Senators Tammy Duckworth (D-IL) and Johnny Isakson (R-GA) will announce legislation Wednesday aiming to "fix" a new Trump administration citizenship policy that affects some children of U.S. service members stationed abroad.
The inside story of how The Village People shot the Navy's most controversial recruiting video onboard an active warship
The video opens innocently enough. A bell sounds as we gaze onto a U.S. Navy frigate, safely docked at port at Naval Base San Diego. A cadre of sailors, dressed in "crackerjack" style enlisted dress uniforms and hauling duffel bags over their shoulders, stride up a gangplank aboard the vessel. The officer on deck greets them with a blast of a boatswain's call. It could be the opening scene of a recruitment video for the greatest naval force on the planet.
Then the rhythmic clapping begins.
This is no recruitment video. It's 'In The Navy,' the legendary 1979 hit from disco queens The Village People, shot aboard the very real Knox-class USS Reasoner (FF-1063) frigate. And one of those five Navy sailors who strode up that gangplank during filming was Ronald Beck, at the time a legal yeoman and witness to one of the strangest collisions between the U.S. military and pop culture of the 20th century.
"They picked the ship and they picked us, I don't know why," Beck, who left the Navy in 1982, told Task & Purpose in a phone interview from his Texas home in October. "I was just lucky to be one of 'em picked."
Defense Secretary Mark Esper on Tuesday casually brushed aside the disturbing news that, holy shit, MORE THAN 100 ISIS FIGHTERS HAVE ESCAPED FROM JAIL.
In an interview with CNN's Christiane Amanpour, Esper essentially turned this fact into a positive, no doubt impressing public relations and political talking heads everywhere with some truly masterful spin.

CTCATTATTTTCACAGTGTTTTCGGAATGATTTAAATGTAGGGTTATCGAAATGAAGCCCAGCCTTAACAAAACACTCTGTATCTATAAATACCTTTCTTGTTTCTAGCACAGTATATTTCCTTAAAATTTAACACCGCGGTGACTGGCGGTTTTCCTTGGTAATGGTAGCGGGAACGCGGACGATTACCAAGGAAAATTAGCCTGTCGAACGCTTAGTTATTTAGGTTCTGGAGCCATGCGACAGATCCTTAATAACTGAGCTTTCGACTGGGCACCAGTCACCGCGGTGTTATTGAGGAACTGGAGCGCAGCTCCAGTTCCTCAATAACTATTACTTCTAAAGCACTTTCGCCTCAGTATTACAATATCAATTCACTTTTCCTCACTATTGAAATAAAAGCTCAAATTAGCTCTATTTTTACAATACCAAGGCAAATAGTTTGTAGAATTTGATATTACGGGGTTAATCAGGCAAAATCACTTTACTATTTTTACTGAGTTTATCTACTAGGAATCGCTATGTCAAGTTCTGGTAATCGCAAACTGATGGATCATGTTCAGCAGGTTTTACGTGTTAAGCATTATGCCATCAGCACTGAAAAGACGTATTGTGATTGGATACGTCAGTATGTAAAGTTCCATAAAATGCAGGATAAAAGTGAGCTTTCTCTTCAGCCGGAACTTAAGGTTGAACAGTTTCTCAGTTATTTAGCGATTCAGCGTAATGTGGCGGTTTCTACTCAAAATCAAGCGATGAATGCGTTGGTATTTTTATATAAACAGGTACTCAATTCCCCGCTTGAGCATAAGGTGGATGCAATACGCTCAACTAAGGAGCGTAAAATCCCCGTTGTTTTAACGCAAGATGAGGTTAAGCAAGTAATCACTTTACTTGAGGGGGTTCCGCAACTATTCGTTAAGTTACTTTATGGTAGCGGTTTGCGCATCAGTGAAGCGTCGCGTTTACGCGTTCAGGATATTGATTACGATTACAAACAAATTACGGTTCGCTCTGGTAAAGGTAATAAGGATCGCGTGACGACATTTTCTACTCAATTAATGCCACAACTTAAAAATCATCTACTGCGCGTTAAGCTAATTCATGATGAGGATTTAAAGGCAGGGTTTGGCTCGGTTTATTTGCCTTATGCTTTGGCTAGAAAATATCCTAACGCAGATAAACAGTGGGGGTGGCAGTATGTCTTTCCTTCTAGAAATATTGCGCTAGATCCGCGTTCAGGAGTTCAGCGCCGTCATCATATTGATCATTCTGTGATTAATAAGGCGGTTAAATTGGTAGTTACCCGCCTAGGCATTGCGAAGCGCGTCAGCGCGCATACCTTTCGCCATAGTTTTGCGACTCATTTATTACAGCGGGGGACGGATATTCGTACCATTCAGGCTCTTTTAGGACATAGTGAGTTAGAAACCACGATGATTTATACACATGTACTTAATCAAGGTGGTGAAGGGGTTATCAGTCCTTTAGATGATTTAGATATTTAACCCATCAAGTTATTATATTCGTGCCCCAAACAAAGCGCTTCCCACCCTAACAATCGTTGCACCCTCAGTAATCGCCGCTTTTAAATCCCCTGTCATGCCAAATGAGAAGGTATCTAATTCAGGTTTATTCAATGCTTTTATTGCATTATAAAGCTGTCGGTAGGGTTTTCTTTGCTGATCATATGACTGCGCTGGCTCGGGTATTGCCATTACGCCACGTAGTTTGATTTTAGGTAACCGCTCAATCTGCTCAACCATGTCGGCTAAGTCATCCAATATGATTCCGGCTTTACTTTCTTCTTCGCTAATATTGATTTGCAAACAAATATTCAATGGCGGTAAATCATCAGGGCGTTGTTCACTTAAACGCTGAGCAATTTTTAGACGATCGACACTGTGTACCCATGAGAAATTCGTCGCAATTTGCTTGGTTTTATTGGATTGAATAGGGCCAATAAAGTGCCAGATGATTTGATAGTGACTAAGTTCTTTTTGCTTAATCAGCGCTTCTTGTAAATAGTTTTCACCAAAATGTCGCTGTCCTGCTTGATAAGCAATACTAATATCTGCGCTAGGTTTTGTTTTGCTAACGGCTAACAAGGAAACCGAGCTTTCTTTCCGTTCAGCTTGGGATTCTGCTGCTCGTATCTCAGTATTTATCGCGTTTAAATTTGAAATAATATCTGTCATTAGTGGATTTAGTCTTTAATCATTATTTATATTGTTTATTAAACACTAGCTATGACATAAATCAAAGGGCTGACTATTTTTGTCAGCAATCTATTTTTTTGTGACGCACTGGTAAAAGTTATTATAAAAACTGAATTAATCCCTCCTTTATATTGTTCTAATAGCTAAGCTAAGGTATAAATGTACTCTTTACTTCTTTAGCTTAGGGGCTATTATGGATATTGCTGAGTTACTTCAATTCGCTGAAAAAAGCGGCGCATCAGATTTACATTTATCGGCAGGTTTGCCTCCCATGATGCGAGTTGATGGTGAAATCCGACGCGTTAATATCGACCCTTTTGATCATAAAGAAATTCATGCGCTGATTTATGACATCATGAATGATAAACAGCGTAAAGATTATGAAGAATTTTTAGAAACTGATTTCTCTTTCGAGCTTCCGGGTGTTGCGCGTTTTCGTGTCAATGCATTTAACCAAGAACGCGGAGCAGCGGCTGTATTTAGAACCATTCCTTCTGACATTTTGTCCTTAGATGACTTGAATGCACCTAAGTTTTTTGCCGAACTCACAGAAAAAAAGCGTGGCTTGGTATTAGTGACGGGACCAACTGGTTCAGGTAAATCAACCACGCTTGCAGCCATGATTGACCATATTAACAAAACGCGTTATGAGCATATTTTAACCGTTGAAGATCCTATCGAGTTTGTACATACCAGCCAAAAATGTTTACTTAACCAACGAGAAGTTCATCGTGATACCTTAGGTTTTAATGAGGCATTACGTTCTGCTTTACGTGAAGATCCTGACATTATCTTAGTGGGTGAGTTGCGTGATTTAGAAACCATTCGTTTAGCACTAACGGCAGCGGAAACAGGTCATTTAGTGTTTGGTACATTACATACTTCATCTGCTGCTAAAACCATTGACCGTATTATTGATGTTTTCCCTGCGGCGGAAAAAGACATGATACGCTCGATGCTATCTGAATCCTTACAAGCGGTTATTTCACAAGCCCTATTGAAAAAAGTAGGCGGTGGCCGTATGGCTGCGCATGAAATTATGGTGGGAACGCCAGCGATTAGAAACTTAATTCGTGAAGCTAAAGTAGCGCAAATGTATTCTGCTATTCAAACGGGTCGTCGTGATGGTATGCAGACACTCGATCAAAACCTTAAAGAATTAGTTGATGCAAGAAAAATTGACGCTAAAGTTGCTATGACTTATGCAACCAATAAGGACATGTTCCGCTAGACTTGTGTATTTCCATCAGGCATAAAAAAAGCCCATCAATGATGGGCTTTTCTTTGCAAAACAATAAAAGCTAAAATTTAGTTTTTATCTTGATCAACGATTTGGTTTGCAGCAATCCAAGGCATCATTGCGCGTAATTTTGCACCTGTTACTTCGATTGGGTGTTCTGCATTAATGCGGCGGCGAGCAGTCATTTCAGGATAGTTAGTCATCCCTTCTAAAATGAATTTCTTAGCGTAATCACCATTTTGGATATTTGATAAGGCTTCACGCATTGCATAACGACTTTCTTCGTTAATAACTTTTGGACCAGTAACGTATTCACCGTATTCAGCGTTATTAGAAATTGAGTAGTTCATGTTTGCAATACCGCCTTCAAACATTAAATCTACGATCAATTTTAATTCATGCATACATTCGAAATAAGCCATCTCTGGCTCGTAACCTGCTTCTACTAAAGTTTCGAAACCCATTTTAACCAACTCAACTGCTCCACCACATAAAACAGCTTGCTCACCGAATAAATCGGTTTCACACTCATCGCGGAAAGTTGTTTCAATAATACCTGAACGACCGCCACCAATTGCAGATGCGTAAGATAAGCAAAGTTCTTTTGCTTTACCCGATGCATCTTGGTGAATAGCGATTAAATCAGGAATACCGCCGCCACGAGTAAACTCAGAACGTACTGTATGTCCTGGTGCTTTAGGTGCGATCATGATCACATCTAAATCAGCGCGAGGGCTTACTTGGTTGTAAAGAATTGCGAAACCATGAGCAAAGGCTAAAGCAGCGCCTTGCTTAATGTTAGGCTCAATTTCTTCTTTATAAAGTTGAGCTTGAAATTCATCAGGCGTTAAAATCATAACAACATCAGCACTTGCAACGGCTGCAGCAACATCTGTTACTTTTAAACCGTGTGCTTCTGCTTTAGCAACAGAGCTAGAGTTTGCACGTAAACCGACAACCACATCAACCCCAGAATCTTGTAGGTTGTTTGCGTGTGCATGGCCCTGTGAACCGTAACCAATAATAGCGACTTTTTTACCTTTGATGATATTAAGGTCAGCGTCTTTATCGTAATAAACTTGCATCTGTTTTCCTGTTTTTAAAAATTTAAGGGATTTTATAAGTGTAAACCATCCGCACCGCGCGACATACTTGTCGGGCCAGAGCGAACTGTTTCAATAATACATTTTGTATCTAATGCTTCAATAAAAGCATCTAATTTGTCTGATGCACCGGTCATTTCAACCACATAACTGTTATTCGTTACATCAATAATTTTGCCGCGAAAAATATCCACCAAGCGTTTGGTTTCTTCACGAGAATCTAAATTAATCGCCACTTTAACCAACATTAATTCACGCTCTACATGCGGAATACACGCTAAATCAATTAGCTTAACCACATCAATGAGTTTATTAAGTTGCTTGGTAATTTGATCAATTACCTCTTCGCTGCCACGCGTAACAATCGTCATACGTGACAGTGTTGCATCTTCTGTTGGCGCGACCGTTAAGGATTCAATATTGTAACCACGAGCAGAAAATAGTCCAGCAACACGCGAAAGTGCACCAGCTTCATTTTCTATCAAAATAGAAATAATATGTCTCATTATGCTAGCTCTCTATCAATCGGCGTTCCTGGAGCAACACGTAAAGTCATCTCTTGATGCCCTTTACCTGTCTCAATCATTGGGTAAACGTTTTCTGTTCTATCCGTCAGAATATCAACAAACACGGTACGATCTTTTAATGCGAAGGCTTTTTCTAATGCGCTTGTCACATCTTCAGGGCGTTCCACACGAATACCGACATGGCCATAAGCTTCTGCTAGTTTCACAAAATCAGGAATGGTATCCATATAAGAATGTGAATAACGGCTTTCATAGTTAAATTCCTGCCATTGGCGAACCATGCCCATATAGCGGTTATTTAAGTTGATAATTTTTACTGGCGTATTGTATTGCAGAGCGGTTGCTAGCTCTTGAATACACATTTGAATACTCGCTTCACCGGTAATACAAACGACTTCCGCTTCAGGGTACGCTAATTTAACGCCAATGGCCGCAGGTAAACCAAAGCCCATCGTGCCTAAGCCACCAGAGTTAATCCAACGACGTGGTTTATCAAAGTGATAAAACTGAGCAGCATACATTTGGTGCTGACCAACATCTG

"Of the 11,000 or so detainees that were imprisoned in northeast Syria, we've only had reports that a little more than a hundred have escaped," Esper said, adding that the Syrian Democratic Forces were continuing to guard prisons, and the Pentagon had not "seen this big prison break that we all expected."
Well, I feel better. How about you?
On Wednesday, the top U.S. envoy in charge of the global coalition to defeat ISIS said much the same, while adding another cherry on top: The United States has no idea where those 100+ fighters went.
A senior administration official told reporters on Wednesday the White House's understanding is that the SDF continues to keep the "vast majority" of ISIS fighters under "lock and key."
"It's obviously a fluid situation on the ground that we're monitoring closely," the official said, adding that released fighters will be "hunted down and recaptured." The official said it was Turkey's responsibility to do so.
President Trump expressed optimism on Wednesday about what was happening on the ground in northeast Syria, when he announced that a ceasefire between Turkey and the Kurds was expected to be made permanent.
"Turkey, Syria, and all forms of the Kurds have been fighting for centuries," Trump said. "We have done them a great service and we've done a great job for all of them — and now we're getting out."
The president boasted that the U.S.-brokered ceasefire had saved the lives of tens of thousands of Kurds "without spilling one drop of American blood."
Kade Kurita, the 20-year-old West Point cadet who had been missing since Friday evening, was found dead on Tuesday night, the U.S. Military Academy announced early Wednesday morning.
"We are grieving this loss and our thoughts and prayers go out to Cadet Kurita's family and friends," Lt. Gen. Darryl Williams, superintendent of West Point, said in the release.
The U.S. Army's Next Generation Squad Weapon effort looked a lot more possible this week as the three competing weapons firms displayed their prototype 6.8mm rifles and automatic rifles at the 2019 Association of the United States Army's annual meeting.
Just two months ago, the Army selected General Dynamics Ordnance and Tactical Systems inc., Textron Systems and Sig Sauer Inc. for the final phase of the NGSW effort — one of the service's top modernization priorities to replace the 5.56mm M4A1 carbine and the M249 squad automatic weapon in infantry and other close-combat units.
Army officials, as well as the companies in competition, have been guarded about specific details, but the end result will equip combat squads with weapons that fire a specially designed 6.8mm projectile, capable of penetrating enemy body armor at ranges well beyond the current M855A1 5.56mm round.
There have previously been glimpses of weapons from two firms, but this year's AUSA was the first time all three competitors displayed their prototype weapons, which are distinctly different from one another.